Brrrr…..

After a slew of fairly warm days, I decided to take a walk at one of the local wildlife refuges in Northern Virginia.  Huntley Meadows is one of my favorite places to take walks (with a camera, of course).  There is a central wetland (fairly small) that hosts an abundant variety of birds (especially during the warm months of spring to fall).  In the midst of a relatively warm winter, there have been days that observers reported a wide variety of birds in the refuge.

Yesterday (Saturday) was not one of those days where birds were plentiful and easy to find.  I am sure that trained eyes would do better than I did, but it was barely above 20F when I left for the refuge (about ten miles away), after the sun had been up an hour.  Surprisingly, there were a fair number of people walking around the park.  And there were a fair number of disappointed photographers.

It was cold.  And for the day (at least in the morning), the birds were few in number.  Oh, there were ducks of several sorts and there was an osprey (or something like it) that flew over the boardwalk for a scant ten seconds.  Aside from that, nothing.  It was a cold day for this human.  I suppose the birds don’t really want to go out and about when the wind is brisk and the sun barely peeking out of the clouds.

Oh well.  There were still ducks.

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Reflections

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Autumn in Northern Virginia.  Huntley Meadows in Alexandria, Virginia.  In the middle of suburbia, the woods and wetlands remind you of the true beauty that nature brings.

Wondrous Wyoming

The boat across Jenny Lake at Grand Teton National Park afforded us an incredible view of the Tetons.  Upon reaching the shore, the mountainside trails beckoned.  Up we went, some slower than the others.  In due time, the spectacular waterfall that would be one of the hallmarks of this trip came into view.  The Teton peaks may give Grand Teton National Park its name, but the lakes, the waterfalls, the flowers of spring, the clean air, the beautiful mountainside hikes, and so much more make this park better than grand.  Eloquently beautiful, sublimely inspirational, incredibly inspiring – no superlatives can truly describe this jewel of the national park system.

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Windswept

On the first few days of our trip to Nova Scotia, the sun bid adieu and the clouds rolled into view.  A drizzle here and there reminded us that the Atlantic Coast can be unforgiving.  And yet, in the dank grey skies, you saw the beauty of the land that the hardy Nova Scotians call their home.  The jagged coastline, the waves crashing incessantly on the rock strewn shores, the wind occasionally blowing in your face.   Autumn’s colors had not yet come. The mostly monochromatic views accentuated the ruggedness of the land. When the skies are grey and the wind howls, I sometimes think of those days in Nova Scotia.  And I smile.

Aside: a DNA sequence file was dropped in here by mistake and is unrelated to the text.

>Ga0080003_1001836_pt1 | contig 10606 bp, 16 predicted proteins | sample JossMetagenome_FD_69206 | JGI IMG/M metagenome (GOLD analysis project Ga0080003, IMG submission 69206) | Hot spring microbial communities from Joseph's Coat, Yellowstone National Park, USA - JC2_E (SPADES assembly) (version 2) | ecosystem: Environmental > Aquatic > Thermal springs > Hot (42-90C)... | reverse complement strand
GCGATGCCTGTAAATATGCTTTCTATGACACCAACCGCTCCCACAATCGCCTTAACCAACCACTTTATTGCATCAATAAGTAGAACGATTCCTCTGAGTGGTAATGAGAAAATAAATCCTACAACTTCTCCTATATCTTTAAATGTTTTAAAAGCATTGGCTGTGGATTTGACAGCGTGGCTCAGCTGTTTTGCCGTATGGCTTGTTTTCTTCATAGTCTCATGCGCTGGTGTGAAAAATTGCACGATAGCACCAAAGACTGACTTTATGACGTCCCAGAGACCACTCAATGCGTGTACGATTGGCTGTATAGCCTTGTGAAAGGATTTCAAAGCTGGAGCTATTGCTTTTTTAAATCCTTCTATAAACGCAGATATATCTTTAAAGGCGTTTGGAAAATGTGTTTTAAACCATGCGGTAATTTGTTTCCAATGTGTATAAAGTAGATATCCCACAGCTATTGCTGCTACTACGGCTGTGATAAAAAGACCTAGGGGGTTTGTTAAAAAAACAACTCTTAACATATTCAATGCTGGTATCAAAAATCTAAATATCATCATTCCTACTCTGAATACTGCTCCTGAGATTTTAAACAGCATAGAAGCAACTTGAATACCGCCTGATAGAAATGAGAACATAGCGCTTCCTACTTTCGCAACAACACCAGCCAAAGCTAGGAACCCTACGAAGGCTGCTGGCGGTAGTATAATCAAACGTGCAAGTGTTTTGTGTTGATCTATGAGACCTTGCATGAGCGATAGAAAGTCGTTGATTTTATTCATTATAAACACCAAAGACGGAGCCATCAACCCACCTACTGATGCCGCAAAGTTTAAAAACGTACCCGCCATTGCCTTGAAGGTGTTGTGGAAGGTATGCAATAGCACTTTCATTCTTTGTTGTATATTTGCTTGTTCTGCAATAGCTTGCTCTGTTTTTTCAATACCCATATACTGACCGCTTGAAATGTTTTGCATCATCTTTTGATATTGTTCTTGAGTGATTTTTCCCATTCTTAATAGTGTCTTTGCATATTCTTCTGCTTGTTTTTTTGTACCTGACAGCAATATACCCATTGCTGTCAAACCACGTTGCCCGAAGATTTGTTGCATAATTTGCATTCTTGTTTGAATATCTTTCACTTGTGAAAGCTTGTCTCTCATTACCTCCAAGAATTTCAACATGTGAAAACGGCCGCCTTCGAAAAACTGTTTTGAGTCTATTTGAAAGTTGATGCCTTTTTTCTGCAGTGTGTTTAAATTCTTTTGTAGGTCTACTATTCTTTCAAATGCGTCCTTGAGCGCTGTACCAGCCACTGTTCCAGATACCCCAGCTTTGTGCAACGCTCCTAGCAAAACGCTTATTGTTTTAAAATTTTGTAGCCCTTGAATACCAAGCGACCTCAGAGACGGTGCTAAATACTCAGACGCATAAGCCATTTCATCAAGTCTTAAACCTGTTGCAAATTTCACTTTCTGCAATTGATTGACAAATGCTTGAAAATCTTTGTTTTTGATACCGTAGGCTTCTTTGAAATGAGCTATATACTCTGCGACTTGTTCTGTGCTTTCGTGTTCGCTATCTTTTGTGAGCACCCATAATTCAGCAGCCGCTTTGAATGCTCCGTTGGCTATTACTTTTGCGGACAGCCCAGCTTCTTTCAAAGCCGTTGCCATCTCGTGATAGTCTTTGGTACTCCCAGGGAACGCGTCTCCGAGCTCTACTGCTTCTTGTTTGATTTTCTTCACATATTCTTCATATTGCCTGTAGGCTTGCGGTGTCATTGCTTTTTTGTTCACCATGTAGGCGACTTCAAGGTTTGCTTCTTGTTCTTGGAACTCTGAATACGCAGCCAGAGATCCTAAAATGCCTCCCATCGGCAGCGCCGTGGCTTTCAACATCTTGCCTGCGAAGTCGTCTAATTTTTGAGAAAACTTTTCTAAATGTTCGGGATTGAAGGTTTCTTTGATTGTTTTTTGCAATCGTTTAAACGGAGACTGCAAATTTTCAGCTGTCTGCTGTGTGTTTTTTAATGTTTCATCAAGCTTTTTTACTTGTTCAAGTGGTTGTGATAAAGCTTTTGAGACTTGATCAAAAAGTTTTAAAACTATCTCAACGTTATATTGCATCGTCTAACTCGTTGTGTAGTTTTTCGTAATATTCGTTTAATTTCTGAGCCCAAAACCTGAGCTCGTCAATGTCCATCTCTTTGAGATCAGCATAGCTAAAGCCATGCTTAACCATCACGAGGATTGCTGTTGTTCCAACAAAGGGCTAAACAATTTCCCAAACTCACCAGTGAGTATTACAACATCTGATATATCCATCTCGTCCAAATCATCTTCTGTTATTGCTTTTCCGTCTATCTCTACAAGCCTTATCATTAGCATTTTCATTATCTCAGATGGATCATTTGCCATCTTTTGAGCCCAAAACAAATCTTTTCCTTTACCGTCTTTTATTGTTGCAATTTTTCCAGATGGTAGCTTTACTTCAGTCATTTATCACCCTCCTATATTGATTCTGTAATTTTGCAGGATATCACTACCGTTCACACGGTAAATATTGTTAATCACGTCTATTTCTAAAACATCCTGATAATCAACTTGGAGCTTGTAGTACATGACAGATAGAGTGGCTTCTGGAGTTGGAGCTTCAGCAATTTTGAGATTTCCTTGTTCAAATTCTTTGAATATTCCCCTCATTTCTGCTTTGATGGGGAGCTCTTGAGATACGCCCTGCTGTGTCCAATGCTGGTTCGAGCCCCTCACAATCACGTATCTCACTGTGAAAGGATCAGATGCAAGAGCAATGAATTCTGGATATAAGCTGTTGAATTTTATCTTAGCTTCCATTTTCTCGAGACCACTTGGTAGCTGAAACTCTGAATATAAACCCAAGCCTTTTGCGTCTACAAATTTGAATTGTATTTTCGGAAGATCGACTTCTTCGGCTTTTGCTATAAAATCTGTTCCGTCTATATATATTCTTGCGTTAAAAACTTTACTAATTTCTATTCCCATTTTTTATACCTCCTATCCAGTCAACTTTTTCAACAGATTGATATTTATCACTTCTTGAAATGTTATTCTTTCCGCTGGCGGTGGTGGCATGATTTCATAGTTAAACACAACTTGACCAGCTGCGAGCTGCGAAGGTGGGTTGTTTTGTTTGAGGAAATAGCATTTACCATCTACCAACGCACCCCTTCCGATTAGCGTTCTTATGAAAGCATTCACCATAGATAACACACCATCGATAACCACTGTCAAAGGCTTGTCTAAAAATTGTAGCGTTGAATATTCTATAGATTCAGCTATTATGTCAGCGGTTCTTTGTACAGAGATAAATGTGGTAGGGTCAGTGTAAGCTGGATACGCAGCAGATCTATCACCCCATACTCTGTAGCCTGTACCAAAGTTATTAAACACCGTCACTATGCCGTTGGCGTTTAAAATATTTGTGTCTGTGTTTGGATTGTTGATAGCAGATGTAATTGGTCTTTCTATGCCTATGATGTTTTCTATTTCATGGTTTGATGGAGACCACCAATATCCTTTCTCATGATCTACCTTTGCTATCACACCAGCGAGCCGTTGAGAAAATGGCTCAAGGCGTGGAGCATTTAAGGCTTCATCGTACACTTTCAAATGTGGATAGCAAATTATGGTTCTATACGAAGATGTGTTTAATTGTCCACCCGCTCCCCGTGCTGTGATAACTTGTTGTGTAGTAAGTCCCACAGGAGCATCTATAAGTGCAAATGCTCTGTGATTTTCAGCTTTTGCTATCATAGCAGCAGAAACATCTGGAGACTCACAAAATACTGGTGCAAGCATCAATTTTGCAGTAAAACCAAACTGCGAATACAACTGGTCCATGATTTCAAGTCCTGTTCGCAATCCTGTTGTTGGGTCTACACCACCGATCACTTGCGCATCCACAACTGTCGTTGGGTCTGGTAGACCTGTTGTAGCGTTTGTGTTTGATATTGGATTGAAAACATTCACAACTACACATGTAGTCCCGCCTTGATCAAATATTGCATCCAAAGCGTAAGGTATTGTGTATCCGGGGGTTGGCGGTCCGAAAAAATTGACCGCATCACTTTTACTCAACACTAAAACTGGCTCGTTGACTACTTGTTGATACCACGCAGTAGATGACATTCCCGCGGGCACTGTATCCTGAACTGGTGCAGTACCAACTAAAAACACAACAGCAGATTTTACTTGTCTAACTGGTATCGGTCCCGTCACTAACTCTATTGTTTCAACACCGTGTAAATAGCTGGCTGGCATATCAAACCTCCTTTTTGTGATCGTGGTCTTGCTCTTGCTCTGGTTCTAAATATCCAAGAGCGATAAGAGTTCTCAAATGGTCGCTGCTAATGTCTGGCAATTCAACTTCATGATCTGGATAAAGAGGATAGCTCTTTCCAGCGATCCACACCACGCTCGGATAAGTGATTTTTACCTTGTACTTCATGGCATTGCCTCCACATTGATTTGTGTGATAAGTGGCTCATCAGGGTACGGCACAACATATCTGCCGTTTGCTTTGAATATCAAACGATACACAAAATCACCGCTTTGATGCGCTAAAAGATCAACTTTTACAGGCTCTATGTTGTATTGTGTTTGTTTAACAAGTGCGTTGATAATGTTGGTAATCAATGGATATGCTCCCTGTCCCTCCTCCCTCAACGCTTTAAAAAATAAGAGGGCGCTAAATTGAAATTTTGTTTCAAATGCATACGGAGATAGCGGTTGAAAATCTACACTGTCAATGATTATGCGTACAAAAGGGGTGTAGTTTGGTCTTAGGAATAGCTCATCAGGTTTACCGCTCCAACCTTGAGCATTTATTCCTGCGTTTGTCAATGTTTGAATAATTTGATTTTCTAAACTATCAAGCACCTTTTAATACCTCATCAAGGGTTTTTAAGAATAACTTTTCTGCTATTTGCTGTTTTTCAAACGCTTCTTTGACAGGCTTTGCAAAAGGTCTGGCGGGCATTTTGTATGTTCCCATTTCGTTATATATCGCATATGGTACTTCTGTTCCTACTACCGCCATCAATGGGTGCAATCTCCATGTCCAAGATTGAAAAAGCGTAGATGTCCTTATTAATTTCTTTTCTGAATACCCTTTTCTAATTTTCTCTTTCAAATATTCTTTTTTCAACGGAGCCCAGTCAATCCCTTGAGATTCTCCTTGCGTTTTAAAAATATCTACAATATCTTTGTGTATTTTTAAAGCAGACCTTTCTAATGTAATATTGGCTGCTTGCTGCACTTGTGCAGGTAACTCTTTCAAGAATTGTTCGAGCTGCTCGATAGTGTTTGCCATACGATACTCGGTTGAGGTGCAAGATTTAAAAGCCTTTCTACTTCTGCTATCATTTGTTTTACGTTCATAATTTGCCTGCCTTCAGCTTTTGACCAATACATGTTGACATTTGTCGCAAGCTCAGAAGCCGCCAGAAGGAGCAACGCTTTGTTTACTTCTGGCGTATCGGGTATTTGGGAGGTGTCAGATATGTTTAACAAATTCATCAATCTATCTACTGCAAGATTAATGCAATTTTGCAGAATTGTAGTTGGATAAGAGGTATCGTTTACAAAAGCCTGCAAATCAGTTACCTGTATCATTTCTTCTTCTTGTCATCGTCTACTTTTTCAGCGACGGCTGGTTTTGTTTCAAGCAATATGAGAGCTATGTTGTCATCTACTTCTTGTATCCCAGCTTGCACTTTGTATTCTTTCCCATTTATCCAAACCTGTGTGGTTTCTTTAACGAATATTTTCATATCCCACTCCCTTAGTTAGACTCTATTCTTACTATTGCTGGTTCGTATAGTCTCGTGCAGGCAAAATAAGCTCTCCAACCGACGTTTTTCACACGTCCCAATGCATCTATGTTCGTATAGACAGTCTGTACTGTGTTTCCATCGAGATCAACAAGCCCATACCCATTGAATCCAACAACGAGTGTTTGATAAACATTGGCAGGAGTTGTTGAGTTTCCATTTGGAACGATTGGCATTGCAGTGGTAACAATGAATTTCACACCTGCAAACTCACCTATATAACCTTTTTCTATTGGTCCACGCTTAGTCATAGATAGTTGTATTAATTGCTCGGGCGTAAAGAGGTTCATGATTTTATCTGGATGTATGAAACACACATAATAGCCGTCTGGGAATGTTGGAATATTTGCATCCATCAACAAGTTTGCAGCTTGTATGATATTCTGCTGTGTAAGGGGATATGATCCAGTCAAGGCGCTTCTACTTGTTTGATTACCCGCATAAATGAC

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Trying New Things

Sometimes, you are bereft of ideas.  What to write.  What to photograph.  In times like these, you might as well try to do something different.  Experiment.  It may not result in a great photograph or award winning prose.  Still, to try and fail is a lot better than to sit around and doing nothing.  Here are two pictures.  When I looked at leaves frozen in the wetlands at Huntley Meadows, I started to think of tar pits.  The trees, even without their leafy canopies, were obstructing enough of the sunlight so that the water seemed darker than one would expect.  At the moment I took the picture, I imagined the leaves being trapped in resin (or tar) for millions of years.  And today was the start of their fossilization.  Fossiliced.  An apt title.  It’s different alright.

A few weeks earlier, when the supermoon was rising, I decided to take a picture of the larger than normal moon.  The problem is, that a picture of a full moon, even a supermoon, looks similar to other pictures of the full moon.  I’ve taken pictures of the moon before.  I didn’t have time to drive around to find a suitable (e.g. beautiful view) of the rising moon.  What to do?  Silhouettes.  Leaves against the defocused lunar disk.  A spectacular photograph?  Hardly.  Still, I’ll take a look at this image again one of these days.  And if I’m lucky, another idea (maybe even a better one) will be born.

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Dark colors, bland rocks, a river and two birds

Somehow, an eagle with a fish, being chased by another eagle, makes dull colors really interesting.  Or not.  These two juvenile bald eagles seem unaware of the bland coloration around them.  There are (a lot of) fish in the water, meals to eat.  Action.  Lots of it.  In bursts.  Sometimes, you can wait for hours and see nothing but the bland brown color of rocks in a river.  Then suddenly, an eagle dives for a fish, sometimes almost in front of you.  Conowingo, in late November and December certainly is a place not lacking in excitement.  If you wait.